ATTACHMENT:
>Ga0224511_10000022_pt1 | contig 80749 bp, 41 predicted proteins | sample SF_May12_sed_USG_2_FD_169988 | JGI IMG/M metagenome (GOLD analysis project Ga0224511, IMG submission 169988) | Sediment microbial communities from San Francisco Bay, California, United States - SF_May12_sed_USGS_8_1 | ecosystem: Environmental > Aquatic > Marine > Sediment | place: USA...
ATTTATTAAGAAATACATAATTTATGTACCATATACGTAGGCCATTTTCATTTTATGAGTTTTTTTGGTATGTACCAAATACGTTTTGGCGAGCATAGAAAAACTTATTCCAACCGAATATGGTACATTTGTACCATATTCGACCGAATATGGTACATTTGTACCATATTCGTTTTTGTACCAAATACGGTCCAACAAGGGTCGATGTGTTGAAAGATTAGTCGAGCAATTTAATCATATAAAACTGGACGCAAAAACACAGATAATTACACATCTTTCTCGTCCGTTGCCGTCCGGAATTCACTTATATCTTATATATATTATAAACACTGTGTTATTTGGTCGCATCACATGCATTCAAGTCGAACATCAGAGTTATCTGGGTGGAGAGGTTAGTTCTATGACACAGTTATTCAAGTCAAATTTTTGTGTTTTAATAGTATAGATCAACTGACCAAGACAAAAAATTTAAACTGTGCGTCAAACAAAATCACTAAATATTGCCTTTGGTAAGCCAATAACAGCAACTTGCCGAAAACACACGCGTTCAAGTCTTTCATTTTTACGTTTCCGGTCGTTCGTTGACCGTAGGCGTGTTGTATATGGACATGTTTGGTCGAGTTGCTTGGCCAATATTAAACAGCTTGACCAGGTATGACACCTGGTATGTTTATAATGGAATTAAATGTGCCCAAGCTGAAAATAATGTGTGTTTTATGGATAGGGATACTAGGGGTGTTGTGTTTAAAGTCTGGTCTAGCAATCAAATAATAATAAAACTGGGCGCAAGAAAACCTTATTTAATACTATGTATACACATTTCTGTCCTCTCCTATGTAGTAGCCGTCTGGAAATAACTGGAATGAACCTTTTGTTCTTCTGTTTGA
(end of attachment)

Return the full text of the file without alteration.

>Ga0224511_10000022_pt1 | contig 80749 bp, 41 predicted proteins | sample SF_May12_sed_USG_2_FD_169988 | JGI IMG/M metagenome (GOLD analysis project Ga0224511, IMG submission 169988) | Sediment microbial communities from San Francisco Bay, California, United States - SF_May12_sed_USGS_8_1 | ecosystem: Environmental > Aquatic > Marine > Sediment | place: USA...
ATTTATTAAGAAATACATAATTTATGTACCATATACGTAGGCCATTTTCATTTTATGAGTTTTTTTGGTATGTACCAAATACGTTTTGGCGAGCATAGAAAAACTTATTCCAACCGAATATGGTACATTTGTACCATATTCGACCGAATATGGTACATTTGTACCATATTCGTTTTTGTACCAAATACGGTCCAACAAGGGTCGATGTGTTGAAAGATTAGTCGAGCAATTTAATCATATAAAACTGGACGCAAAAACACAGATAATTACACATCTTTCTCGTCCGTTGCCGTCCGGAATTCACTTATATCTTATATATATTATAAACACTGTGTTATTTGGTCGCATCACATGCATTCAAGTCGAACATCAGAGTTATCTGGGTGGAGAGGTTAGTTCTATGACACAGTTATTCAAGTCAAATTTTTGTGTTTTAATAGTATAGATCAACTGACCAAGACAAAAAATTTAAACTGTGCGTCAAACAAAATCACTAAATATTGCCTTTGGTAAGCCAATAACAGCAACTTGCCGAAAACACACGCGTTCAAGTCTTTCATTTTTACGTTTCCGGTCGTTCGTTGACCGTAGGCGTGTTGTATATGGACATGTTTGGTCGAGTTGCTTGGCCAATATTAAACAGCTTGACCAGGTATGACACCTGGTATGTTTATAATGGAATTAAATGTGCCCAAGCTGAAAATAATGTGTGTTTTATGGATAGGGATACTAGGGGTGTTGTGTTTAAAGTCTGGTCTAGCAATCAAATAATAATAAAACTGGGCGCAAGAAAACCTTATTTAATACTATGTATACACATTTCTGTCCTCTCCTATGTAGTAGCCGTCTGGAAATAACTGGAATGAACCTTTTGTTCTTCTGTTTGA